Every year, scientists and support staff from around the world travel to this extreme environment to take part in extensive research programmes. These projects often extend over several seasons and involve scientists from a range of countries and disciplines: biologists, chemists, physicists and geologists often work as part of a team. Teams usually share equipment, programme costs and expertise, and develop extensive linkages as a result of this collaboration. New technologies such as satellite links and data loggers allow researchers to set up equipment in the field during the summer, and collect and analyse information throughout the year.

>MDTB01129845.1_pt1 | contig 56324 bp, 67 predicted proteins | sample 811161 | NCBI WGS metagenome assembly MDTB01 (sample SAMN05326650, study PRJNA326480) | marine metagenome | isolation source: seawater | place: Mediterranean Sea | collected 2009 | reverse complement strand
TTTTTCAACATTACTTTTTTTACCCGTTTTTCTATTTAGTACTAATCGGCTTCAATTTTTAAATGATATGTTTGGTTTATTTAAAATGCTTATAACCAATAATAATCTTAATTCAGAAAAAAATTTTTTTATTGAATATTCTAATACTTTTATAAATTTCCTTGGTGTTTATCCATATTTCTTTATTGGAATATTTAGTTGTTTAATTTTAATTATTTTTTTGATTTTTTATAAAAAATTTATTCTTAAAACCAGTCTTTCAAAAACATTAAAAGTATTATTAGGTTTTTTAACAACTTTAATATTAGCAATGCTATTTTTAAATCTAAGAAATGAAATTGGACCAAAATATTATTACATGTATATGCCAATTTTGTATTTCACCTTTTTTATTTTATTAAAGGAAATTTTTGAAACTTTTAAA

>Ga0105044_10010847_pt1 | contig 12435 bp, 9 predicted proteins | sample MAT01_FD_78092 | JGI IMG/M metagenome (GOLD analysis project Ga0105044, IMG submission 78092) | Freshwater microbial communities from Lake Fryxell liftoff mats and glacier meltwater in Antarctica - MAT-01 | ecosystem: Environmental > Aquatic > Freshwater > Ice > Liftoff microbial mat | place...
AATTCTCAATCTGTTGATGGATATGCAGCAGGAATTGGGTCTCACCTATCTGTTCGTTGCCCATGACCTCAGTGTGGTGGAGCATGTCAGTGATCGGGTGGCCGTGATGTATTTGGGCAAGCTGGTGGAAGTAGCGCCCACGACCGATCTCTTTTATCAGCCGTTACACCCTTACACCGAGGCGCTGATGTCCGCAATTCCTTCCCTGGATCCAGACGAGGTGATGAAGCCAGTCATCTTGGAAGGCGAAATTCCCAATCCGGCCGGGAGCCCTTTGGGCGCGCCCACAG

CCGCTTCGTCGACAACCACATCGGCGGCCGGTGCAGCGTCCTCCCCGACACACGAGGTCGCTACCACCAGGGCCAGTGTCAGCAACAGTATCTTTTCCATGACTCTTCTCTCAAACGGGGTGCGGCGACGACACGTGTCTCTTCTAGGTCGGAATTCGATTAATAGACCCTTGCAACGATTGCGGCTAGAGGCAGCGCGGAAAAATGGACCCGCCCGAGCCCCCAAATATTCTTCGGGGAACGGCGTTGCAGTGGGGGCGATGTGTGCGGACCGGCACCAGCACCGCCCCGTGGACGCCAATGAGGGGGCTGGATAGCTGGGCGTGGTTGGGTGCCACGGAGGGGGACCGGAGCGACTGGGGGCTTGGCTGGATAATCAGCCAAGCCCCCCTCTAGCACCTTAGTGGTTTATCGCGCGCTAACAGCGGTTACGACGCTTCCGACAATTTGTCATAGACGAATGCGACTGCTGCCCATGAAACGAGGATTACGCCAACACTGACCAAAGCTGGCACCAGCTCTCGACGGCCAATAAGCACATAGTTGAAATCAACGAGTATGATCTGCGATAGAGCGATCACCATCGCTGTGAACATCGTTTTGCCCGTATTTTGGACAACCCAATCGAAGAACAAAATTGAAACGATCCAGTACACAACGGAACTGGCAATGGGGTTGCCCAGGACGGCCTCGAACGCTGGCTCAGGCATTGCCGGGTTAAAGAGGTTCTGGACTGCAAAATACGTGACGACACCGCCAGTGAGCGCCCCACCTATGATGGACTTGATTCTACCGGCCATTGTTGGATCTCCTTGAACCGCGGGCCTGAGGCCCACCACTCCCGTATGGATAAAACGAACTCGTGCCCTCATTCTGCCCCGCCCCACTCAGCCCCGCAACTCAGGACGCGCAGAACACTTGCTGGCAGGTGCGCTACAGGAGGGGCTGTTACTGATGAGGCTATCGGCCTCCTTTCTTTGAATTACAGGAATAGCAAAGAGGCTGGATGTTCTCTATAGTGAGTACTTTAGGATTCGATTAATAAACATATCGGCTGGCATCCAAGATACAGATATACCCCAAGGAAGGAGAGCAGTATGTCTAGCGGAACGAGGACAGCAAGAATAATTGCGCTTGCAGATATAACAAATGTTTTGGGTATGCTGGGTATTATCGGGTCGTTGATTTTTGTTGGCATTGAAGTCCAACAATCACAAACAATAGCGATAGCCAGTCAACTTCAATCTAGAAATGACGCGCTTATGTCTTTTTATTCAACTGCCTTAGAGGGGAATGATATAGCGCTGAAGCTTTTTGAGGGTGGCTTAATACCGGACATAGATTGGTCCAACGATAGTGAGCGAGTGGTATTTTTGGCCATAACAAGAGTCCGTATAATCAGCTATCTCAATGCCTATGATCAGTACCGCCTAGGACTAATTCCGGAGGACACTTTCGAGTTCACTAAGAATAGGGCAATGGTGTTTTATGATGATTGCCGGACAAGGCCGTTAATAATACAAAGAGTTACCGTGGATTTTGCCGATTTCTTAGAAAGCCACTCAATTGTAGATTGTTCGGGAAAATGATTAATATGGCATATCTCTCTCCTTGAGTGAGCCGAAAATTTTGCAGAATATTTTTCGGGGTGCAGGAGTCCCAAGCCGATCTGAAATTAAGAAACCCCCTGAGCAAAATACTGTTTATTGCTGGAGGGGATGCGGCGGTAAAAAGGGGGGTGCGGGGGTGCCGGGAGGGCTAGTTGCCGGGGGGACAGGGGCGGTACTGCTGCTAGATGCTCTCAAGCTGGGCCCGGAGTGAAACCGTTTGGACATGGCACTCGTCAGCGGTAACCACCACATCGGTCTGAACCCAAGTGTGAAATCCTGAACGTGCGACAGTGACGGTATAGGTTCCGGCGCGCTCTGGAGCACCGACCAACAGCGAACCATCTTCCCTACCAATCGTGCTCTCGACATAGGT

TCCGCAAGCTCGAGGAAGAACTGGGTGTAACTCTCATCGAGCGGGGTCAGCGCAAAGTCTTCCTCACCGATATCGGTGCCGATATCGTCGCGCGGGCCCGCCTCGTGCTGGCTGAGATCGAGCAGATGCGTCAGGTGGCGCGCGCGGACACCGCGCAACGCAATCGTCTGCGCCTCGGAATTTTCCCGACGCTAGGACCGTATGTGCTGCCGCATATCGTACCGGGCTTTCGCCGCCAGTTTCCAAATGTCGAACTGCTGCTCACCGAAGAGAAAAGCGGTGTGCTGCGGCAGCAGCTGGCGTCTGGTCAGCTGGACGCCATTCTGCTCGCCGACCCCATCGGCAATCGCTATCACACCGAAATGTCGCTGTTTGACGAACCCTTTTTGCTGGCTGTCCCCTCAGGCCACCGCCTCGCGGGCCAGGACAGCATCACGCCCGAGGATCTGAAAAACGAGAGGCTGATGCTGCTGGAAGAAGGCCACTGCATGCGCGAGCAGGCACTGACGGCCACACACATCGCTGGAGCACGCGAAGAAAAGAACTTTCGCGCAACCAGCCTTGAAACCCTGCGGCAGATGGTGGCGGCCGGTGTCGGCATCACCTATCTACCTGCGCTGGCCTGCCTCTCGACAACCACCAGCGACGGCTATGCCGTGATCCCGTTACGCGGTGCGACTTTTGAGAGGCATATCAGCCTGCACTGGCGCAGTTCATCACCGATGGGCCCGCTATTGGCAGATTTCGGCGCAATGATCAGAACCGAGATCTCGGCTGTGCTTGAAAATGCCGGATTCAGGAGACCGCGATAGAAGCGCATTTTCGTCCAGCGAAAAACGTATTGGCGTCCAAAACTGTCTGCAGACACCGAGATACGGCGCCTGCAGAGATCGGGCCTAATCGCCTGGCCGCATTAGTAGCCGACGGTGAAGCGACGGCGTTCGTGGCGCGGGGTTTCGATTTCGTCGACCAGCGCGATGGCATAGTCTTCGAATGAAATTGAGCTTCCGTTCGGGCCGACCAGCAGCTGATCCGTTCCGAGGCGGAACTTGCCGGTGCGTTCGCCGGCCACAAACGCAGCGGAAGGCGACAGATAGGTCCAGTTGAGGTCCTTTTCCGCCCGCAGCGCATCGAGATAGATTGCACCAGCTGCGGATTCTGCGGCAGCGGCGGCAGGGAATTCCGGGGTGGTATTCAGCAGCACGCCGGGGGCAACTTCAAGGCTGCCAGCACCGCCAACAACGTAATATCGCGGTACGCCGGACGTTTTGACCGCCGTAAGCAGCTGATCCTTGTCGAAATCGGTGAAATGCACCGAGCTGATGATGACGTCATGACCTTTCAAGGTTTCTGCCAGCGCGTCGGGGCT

The harsh terrestrial environment places severe demands on Antarctica’s land plants and animals. Air temperatures are usually well below freezing, and strong winds exaggerate the effects of the cold; there is total darkness for three months during winter, while the summer sees 24-hour sunshine; and fresh water is provided only by snow melt. In contrast, the nutrient-rich surrounding oceans are rich in plant and animal life. But whether they live in the seas or on land, all Antarctic organisms have physical, physiological and behavioural adaptations that allow them to survive in this extreme environment.
Our interest in Antarctica was initially based on exploration and the search for resources. But today’s scientists have much broader interests: